Thread Theory

Welcome to the new era of menswear sewing. Go ahead and create something exceptional!


Your Makes: Pattern Hacks and Personal Touches

I’m always so amazed by the time and thought that you put into your menswear sewing projects.  Most commonly, our customers sew our patterns for a family member (rather than themselves) so it is heartwarming to see the love put into the projects that you make for your significant others, sons, fathers, and friends!

Shelock Coat - the Goldstream Peacoat

Just recently, Blanka emailed photos of this spot-on rendition of the famous Peacoat from BBC Sherlock.  She used our Goldstream Peacoat pattern as her base and adjusted it in numerous ways to capture all of the stylish details found in Sherlock’s iconic coat.  Check out that inverted box pleat along centre back!  And the nicely structured collar which really is the essence Sherlock’s suave style.  This Peacoat truly was a labour of love – Blanka sewed it over several months for her boyfriend.  She carefully sourced the best materials from around the world (she is based in the Czech Republic and patiently waited for Gutterman Gimp thread to arrive from the UK so she could hand sew all of the buttonholes!).

SarahBrezina wedding Jedediah and Fairfield

Sarah emailed me with this excellent photo of her and her husband at her brother’s wedding recently.  They are wearing co-coordinating handmade outfits!  Sarah is wearing a glamorous version of the Sewaholic Davie Dress and her husband is sporting awesome plaid Jedediah Pants and a linen Fairfield Button-up.  Sarah mentioned that this is her 14th pair of Thread Theory trousers (!!!) and also that she expects to sew many Fairfield shirts for family members in the future.  Wow…she is prolific!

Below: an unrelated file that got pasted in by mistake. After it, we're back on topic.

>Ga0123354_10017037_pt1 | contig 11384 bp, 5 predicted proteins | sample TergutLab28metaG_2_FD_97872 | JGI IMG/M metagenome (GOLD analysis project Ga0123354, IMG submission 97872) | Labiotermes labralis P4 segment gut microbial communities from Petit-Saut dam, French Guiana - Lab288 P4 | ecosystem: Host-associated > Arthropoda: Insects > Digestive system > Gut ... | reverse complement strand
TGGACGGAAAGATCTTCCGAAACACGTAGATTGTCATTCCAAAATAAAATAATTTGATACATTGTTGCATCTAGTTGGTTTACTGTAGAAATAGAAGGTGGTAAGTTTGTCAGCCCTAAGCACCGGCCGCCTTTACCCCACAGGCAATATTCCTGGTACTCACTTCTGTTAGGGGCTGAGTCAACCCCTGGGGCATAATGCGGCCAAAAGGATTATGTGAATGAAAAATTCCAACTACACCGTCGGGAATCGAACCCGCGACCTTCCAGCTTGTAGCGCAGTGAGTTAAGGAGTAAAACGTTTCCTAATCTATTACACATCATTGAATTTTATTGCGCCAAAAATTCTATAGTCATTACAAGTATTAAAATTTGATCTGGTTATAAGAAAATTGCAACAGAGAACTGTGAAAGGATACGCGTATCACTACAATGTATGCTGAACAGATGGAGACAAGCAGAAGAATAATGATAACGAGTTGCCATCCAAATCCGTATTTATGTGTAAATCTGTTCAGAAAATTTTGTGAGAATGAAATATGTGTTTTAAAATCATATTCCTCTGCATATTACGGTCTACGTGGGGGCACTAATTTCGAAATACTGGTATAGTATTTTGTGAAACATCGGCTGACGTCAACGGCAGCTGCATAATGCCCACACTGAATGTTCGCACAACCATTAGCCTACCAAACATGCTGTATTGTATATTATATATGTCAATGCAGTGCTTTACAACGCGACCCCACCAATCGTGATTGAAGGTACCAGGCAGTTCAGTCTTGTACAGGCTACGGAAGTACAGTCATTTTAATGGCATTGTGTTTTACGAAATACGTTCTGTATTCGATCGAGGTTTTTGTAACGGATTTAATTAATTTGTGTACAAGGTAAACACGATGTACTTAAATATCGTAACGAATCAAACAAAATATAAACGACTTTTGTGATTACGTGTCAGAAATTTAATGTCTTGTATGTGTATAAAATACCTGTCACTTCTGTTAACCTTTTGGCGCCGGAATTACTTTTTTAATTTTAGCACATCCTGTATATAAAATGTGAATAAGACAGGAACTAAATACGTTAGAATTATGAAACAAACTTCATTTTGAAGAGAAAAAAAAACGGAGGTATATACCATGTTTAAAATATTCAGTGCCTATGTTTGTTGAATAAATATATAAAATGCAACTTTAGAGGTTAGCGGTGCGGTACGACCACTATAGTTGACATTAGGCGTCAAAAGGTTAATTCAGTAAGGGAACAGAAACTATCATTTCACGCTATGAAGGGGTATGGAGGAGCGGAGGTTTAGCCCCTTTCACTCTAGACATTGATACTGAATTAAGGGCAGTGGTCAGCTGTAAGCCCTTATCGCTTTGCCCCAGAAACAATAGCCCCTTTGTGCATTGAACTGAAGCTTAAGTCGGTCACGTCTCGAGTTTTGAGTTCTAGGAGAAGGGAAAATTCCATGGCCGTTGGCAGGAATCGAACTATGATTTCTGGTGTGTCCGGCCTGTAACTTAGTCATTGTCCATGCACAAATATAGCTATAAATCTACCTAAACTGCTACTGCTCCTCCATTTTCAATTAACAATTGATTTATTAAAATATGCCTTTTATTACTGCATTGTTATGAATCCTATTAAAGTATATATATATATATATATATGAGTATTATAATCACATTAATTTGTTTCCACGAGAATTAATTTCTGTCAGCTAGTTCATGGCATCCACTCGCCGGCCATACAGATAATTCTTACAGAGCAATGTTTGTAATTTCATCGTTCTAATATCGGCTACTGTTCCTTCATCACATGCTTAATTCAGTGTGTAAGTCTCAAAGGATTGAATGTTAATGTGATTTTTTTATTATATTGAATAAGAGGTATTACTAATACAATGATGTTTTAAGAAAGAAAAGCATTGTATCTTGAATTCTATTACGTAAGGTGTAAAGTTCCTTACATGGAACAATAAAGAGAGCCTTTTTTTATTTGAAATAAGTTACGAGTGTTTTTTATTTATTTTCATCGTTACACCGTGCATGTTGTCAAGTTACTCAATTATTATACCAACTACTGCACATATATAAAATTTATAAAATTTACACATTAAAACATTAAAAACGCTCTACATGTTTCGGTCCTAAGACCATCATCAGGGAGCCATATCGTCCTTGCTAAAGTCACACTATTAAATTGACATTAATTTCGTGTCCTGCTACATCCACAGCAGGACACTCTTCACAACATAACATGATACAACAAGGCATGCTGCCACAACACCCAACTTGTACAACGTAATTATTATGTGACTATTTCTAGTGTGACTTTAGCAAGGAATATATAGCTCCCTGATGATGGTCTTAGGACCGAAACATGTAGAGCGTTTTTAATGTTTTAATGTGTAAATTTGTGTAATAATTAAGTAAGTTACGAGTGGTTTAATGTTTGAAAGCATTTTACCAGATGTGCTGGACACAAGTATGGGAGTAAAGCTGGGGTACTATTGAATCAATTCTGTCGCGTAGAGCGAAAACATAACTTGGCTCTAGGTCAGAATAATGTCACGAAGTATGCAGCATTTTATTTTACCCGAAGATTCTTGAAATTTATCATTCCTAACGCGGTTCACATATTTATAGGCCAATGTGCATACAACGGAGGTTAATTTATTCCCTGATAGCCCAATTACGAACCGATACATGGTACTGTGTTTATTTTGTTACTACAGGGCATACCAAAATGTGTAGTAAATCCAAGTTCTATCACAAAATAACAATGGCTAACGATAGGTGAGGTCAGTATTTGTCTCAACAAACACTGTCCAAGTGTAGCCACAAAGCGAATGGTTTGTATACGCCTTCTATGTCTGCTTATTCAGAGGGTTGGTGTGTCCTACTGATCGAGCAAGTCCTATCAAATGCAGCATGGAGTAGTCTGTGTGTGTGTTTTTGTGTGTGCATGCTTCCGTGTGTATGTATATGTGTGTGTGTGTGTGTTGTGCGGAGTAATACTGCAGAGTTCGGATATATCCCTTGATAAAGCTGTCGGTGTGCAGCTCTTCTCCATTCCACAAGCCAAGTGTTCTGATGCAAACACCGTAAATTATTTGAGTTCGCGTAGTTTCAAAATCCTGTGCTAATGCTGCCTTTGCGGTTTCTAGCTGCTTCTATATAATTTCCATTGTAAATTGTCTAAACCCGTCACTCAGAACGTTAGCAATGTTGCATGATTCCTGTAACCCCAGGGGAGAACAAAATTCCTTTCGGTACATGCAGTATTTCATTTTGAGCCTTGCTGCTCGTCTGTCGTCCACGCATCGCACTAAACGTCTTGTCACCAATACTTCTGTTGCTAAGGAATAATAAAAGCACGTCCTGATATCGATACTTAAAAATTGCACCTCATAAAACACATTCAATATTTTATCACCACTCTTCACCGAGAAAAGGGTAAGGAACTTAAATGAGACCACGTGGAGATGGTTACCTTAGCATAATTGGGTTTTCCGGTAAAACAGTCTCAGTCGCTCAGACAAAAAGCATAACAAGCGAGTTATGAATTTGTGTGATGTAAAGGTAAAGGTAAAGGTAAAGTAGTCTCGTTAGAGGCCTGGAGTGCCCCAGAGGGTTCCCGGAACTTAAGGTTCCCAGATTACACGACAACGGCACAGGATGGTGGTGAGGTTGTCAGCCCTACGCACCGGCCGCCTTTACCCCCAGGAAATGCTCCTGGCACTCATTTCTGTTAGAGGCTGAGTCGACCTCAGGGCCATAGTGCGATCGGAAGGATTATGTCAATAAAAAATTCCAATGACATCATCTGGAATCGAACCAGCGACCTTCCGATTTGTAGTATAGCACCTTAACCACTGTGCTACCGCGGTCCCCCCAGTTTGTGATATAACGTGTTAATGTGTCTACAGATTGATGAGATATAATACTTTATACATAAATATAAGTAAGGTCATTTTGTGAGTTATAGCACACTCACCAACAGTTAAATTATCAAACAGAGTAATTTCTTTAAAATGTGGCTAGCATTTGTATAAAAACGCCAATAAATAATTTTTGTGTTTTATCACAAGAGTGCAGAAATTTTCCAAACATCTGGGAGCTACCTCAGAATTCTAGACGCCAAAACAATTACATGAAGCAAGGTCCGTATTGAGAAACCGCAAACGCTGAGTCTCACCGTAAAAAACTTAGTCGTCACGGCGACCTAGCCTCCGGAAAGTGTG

Thank you, Blanka and Sarah (and all of the others) who have shared your Thread Theory projects with me via email!  Reading about your happy experiences with our patterns and seeing the pride on each wearer’s face as they sport handmade outfits is what it is all about for me.  Email me at if you would like to chat sewing and share!


There have been some great makes popping up on Instagram lately too.  Here is a smattering for you to enjoy!  If you would like to see more, try searching a few of these hashtags:


#makemenswear #threadtheorydesigns #threadtheory #fairfieldbuttonup #finlaysonsweater #camasblouse (and any of our other pattern names).  Have fun!


Let’s finish off this post with a great sewing hack.  If you want to sew the Comox Trunks pattern but can’t source wide enough elastic (or you would like to play with some color combinations), try stitching two narrow elastics together.  Narrow elastic is available in many colors in most fabric shops.  You might even be able to find some fun prints.  Excellent idea, Naii!  I hope your Comox Trunks turn out well!



The perks of being married to a sewing instructor.

DIY men's t-shirt-6

Back in April, my sewing friend, Nicole (proprietress of The Spool Sewing Studio) was on a sewing spree which included some fresh Strathcona Tees for her husband, Scott.  Scott graciously agreed to model my favorite of the selection so that I could have a small backlog of garments to show you for a busy week just like this one (we are renovating and moving the Thread Theory studio into our new home).

So, without further ado, here is Scott’s charcoal Strathcona T-shirt:

DIY men's t-shirt-4

The neckline is finished with a self fabric band and the hems are finished with a twin needle.  The sleeves have been shortened very slightly to suit Scott’s preferred length and the hem has been left at full length to suit his long torso.  He loves the length of the Strath since he often struggles with the fit of boxy, short store bought tees.

DIY men's t-shirt-3

Nicole, always an enthusiastic ‘pusher’ of the Thread Theory brand, stitched our garment tag to the hem so that she (and Scott) can continue to spread the word about sewing menswear.  Isn’t it great to have friends who operate voluntarily as a marketing team?!  Thanks Scott and Nicole!

DIY men's t-shirt-5

By the way, the Strathcona Henley pattern is currently sold out in its paper format!  It is still available as a PDF though.  Matt and I are working on getting some quotes to reprint it.  We hope it will be available in the shop once more by the end of the summer (if the quotes are affordable!).